"I knew you were worried about it," she said softly. "I felt that so keenly that I never lost an opportunity to war against the war. I made enemies right and left, and acquired a reputation for heartlessness."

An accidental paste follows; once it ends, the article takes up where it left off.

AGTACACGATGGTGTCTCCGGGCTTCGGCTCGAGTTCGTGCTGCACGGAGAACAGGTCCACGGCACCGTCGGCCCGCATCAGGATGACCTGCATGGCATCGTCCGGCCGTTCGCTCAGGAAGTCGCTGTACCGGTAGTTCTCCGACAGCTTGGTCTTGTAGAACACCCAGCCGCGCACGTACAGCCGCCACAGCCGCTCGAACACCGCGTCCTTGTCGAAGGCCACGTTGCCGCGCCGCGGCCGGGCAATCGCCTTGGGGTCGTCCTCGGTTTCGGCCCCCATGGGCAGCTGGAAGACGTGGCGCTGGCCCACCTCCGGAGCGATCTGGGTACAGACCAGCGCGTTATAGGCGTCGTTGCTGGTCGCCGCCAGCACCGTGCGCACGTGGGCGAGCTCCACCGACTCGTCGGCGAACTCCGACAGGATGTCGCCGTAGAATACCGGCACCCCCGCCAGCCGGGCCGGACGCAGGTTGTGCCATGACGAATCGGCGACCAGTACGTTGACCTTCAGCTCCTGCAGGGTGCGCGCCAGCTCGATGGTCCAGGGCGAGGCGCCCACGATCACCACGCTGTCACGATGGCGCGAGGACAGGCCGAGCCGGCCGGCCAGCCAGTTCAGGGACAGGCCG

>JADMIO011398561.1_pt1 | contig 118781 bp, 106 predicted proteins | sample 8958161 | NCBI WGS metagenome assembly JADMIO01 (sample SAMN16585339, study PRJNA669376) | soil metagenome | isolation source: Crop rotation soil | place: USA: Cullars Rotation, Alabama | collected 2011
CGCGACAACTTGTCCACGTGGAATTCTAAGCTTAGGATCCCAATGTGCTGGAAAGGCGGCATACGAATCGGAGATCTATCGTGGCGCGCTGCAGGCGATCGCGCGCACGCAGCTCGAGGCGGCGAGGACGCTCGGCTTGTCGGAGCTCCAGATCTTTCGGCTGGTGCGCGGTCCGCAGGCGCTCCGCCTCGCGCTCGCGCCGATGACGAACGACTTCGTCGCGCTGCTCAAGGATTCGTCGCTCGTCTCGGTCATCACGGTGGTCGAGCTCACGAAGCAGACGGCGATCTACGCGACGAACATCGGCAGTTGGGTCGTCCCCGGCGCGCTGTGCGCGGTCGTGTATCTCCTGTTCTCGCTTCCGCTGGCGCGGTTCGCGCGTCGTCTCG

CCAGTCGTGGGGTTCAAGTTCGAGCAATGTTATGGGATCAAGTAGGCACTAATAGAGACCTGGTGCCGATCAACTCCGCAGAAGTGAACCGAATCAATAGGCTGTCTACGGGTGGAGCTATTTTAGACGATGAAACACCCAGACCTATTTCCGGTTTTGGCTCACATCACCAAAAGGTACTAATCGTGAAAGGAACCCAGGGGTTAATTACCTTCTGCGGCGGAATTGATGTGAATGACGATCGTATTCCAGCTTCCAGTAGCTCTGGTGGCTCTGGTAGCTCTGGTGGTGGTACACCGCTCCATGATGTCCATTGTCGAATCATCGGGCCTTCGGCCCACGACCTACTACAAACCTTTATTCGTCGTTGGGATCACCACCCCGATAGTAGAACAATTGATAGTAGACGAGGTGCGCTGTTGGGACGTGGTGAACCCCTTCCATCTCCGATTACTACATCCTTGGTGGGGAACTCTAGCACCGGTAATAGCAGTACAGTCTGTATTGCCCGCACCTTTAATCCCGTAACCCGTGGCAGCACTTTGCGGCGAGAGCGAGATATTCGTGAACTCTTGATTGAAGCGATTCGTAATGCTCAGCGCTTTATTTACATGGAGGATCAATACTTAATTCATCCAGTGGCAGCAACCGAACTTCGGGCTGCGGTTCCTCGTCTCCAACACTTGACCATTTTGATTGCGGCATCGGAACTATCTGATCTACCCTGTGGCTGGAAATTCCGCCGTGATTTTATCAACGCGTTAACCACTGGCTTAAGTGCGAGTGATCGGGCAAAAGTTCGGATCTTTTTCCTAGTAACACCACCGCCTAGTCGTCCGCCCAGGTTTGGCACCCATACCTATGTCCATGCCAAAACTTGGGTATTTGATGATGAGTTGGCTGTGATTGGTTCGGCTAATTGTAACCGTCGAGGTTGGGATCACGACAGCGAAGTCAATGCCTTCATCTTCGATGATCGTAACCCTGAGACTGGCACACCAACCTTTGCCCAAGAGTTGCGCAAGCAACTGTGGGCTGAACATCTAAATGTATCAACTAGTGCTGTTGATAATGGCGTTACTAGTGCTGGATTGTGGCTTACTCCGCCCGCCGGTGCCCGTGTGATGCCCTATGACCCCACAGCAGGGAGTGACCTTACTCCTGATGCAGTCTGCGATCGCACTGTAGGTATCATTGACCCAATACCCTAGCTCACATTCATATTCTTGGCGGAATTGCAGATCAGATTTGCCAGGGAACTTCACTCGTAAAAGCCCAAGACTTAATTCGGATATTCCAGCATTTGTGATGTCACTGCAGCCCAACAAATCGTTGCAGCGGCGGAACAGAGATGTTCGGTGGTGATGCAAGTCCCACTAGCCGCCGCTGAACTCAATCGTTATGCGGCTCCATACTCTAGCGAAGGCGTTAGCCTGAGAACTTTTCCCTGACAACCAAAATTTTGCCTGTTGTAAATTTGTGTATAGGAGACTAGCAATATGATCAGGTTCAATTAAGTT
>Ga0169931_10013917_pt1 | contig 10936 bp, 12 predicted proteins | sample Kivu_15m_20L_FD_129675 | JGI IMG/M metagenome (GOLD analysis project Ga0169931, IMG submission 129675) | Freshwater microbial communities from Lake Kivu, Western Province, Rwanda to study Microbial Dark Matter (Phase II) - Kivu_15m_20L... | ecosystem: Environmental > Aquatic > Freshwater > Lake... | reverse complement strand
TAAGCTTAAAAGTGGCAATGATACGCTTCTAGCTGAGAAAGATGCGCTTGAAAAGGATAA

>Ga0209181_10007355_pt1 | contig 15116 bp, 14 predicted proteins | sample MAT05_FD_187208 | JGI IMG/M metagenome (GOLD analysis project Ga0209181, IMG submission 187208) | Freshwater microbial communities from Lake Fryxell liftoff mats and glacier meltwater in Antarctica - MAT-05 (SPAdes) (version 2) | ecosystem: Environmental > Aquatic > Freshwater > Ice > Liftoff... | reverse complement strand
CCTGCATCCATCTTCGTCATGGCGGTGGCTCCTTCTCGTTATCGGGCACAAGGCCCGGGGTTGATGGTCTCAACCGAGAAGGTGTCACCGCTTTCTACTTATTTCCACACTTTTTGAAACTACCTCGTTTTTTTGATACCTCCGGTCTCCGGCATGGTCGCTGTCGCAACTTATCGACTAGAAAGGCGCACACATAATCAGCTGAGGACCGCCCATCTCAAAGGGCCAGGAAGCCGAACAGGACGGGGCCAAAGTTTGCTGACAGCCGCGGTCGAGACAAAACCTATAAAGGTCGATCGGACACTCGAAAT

"Our minds are much alike," he said, staring down at her and dropping his voice for a moment. "You may have done it for me, but you are as sincere as I am. I have stimulated your mind, that is all. How much you can do here in Washington--among the men who legislate--I cannot say. A woman who takes a high and definite stand is always an influence for good; but the women who influence men's votes are not of your type. They are women who sacrifice anything to gain their ends, or those who have educated themselves to play upon the vanity and other petty qualities of men; every peg in their brain is hung with a political trick. The only men who attract you are too strong to vote under the influence of any woman, even if they loved her. If Shattuc were not as obstinate as a mule," he added more lightly, "I should ask you to convert him to the principles of sound currency. That is another ugly cloud ahead: there is going to be an attempt made to pass through both Houses a concurrent resolution advocating the free and unlimited coinage of silver and to pay the public debt with it. As far as our honour goes, the passing of such a resolution would affect us as deeply as if it were to become a law. We should stand before the world as willing and ready to violate the national honour, ignore our pledges and recklessly impair our credit. I don't think the resolution will pass the House, the Republican majority is too strong there, but I am afraid it will pass the Senate; although we are in the majority, a good many Republicans are Western men and Silverites. A certain number on both sides of the Chamber are voting merely to please their constituents, feeling reasonably sure that the resolution will fail in the House. They appear to care little for the honour of the Senate; they certainly have not the backbone to defy their constituents if they do care for it. To the outside world the Senate is a unit; every resolution that passes it might come out of one gigantic skull at peace with itself. This one will be passed by a small majority who have not imagination enough to read the works of future historians, nor even to grasp public opinion as unexpressed by their constituents.